So, how about First Congregational UCC, where Calvin Coolidge worshiped? Only six blocks from the White House, it was founded by abolitionists, is liberal politically, and has a multiracial congregation. But the old sanctuary is being replaced with a glass office building, whose ground floor will house worship in the future. President Obama may prefer a more settled venue.

If so, he could worship at Grace Reformed UCC, where Teddy Roosevelt attended services, just seven blocks away. The stately original sanctuary is now surrounded by a neighborhood of hip, condo-owning yuppies. A special room displays Roosevelt relics, and undoubtedly the church would like to add some artifacts of a more recent president to its collection.

A few blocks closer to the White House stands the imposing Washington City Church, which Lyndon Johnson frequented. Part of the Disciples of Christ (Christian Church), its nonritualistic, low-church worship resembles the UCC's. The church hosts annual rallies by liberal evangelical Jim Wallis, a strong Obama promoter.

Mr. Obama probably is not likely to attend Foundry United Methodist, where the Clintons worshiped (and whose then-pastor defended Bill during Monicagate). But nearby is First Baptist, where Harry Truman and Jimmy Carter prayed. More liberal than most Baptist churches, it has a female interim pastor.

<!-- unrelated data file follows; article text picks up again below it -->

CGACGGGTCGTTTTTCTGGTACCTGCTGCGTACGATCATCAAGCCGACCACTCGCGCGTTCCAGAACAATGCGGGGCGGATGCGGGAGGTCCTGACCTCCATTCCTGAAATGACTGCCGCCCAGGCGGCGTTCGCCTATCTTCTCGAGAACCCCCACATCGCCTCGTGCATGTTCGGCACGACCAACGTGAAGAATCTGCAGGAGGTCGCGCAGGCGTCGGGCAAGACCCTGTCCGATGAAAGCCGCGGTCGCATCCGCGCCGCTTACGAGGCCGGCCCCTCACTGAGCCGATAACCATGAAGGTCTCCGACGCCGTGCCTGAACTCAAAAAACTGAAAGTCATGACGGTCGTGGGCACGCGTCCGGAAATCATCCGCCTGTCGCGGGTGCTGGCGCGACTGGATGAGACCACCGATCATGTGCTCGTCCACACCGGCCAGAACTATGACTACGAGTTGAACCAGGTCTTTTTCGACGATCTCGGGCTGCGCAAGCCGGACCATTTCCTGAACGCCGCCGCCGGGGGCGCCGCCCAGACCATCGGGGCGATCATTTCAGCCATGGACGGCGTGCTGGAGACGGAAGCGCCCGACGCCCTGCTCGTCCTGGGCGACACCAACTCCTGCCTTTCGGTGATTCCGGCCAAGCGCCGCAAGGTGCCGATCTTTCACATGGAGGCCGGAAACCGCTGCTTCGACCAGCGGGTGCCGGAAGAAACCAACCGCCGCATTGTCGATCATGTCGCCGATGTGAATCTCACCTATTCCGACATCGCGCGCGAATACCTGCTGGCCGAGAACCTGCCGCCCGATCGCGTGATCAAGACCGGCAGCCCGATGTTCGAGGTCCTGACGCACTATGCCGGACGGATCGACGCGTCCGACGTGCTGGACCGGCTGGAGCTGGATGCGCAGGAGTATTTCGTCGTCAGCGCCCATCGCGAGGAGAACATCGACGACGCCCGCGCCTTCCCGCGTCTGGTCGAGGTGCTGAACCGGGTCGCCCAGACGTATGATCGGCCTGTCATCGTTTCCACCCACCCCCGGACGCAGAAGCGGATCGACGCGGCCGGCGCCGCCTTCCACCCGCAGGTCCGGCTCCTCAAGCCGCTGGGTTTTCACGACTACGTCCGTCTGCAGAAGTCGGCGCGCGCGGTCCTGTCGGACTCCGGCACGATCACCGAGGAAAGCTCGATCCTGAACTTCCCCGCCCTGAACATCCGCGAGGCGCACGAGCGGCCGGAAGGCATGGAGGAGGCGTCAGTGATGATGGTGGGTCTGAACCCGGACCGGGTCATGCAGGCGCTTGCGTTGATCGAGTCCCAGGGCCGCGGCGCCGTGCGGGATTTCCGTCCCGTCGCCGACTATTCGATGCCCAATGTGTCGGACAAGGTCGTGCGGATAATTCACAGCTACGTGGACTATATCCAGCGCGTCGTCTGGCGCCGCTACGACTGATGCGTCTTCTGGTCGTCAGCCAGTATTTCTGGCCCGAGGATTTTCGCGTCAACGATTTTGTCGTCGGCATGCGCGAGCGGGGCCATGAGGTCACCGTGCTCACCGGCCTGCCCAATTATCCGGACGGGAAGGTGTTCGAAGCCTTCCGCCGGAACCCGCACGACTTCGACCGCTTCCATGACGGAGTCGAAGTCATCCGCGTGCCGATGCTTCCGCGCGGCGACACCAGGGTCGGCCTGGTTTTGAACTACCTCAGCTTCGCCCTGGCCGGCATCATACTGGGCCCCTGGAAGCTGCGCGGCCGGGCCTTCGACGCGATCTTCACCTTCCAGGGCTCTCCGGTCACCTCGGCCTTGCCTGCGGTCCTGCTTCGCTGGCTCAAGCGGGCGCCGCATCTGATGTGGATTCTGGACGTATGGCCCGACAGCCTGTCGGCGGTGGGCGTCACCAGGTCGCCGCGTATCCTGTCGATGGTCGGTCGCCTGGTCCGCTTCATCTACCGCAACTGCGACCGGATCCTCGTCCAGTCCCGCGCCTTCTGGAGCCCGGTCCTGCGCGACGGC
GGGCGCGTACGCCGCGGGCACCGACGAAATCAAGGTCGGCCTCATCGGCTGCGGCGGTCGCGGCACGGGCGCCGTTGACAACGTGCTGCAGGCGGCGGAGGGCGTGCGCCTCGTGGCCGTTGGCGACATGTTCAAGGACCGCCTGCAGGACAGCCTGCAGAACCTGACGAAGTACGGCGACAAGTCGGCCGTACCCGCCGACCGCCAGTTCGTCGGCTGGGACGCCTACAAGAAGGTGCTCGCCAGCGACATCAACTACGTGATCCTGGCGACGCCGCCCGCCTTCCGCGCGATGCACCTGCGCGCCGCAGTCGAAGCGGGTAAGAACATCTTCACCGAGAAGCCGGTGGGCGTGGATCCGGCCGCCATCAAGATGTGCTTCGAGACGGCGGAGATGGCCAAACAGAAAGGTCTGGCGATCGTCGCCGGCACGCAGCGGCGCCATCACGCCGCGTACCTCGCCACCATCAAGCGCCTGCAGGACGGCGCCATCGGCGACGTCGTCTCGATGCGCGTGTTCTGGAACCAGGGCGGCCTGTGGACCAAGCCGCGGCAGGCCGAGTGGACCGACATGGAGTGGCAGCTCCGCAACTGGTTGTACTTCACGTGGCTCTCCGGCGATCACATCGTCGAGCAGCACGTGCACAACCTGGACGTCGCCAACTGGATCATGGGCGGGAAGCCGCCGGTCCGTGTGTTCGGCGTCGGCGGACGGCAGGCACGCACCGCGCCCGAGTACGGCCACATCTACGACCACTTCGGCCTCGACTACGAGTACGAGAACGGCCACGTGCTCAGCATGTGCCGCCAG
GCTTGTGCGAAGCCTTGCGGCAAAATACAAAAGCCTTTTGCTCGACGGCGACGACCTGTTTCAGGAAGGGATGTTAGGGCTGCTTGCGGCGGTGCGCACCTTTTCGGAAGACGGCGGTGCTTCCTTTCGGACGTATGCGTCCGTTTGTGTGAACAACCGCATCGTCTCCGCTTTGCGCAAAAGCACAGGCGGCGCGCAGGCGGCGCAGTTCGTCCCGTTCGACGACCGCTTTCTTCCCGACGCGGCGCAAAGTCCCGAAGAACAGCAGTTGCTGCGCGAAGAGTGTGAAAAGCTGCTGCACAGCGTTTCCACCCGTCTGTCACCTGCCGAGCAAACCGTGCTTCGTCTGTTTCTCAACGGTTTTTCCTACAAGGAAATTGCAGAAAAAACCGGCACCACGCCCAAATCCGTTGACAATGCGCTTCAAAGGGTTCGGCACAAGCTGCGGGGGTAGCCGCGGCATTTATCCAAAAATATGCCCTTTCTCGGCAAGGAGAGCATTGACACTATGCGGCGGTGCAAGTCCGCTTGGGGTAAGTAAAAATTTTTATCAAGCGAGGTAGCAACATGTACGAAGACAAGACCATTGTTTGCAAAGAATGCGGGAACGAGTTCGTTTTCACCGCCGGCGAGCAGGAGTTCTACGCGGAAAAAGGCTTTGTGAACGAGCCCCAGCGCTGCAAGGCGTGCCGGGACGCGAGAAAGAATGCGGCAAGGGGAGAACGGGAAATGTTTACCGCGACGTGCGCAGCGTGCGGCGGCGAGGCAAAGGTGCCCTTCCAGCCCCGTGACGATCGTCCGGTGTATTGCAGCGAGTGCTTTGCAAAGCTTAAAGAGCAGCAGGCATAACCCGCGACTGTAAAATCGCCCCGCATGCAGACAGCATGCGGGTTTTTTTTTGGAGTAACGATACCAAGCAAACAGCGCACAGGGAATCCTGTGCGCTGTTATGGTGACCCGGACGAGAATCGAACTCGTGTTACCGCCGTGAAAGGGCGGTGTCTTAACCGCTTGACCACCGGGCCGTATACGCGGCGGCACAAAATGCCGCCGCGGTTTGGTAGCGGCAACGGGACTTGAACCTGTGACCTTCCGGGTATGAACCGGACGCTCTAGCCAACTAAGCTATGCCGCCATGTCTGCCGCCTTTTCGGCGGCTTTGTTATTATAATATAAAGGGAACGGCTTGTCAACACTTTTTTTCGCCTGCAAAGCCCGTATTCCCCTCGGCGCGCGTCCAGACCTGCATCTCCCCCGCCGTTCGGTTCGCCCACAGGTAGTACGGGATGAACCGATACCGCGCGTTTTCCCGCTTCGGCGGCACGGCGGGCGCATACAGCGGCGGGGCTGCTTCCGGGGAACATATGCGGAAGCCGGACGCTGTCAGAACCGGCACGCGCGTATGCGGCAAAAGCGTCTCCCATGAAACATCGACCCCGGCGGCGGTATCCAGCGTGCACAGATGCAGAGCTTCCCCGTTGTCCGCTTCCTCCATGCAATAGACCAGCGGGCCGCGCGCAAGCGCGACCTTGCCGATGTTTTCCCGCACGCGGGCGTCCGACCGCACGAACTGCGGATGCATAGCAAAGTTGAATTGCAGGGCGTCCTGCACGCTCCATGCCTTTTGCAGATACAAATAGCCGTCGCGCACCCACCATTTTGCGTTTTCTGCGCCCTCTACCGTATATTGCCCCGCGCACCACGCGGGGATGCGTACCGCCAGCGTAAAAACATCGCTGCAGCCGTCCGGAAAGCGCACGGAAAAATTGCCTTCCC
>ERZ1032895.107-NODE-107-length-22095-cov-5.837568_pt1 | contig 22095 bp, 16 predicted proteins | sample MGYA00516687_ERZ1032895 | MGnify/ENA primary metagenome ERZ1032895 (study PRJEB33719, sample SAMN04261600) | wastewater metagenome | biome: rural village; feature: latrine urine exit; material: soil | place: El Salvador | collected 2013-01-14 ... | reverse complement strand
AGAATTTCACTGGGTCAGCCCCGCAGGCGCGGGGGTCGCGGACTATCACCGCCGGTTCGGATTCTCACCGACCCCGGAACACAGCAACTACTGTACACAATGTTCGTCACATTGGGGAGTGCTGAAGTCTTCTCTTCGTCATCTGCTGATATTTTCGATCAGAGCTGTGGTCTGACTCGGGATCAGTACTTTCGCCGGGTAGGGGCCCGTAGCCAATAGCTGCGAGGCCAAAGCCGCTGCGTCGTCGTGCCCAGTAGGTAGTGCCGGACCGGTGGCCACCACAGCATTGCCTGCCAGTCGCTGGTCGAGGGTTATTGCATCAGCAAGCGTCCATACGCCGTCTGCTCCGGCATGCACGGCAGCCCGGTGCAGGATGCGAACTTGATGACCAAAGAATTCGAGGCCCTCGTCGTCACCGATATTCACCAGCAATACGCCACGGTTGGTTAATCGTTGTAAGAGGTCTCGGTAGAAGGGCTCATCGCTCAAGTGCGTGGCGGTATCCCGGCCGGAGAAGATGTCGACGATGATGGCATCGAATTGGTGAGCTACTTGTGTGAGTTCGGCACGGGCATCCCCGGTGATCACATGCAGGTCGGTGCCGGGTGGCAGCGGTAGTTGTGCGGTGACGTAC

If Mr. Obama prefers a black congregation, Asbury United Methodist Church, just seven blocks from the White House, promises a 55-minute, 8:30 a.m. service. Like Chicago's Trinity, Asbury is a black church in a 90% white denomination. But Asbury's clergy are traditional black preachers who mostly avoid controversy. And it touts a popular Sunday school that might suit Mr. Obama's daughters well.My prediction? Even closer to the White House is New York Avenue Presbyterian, where Abraham Lincoln's original pew still sits. In Lincoln's day, the church was nonpolitical and traditionalist. Today, its liberal perspective might suit Mr. Obama well. And sitting where the Great Emancipator often sat might provide symbolism and inspiration that are impossible for the new president to resist.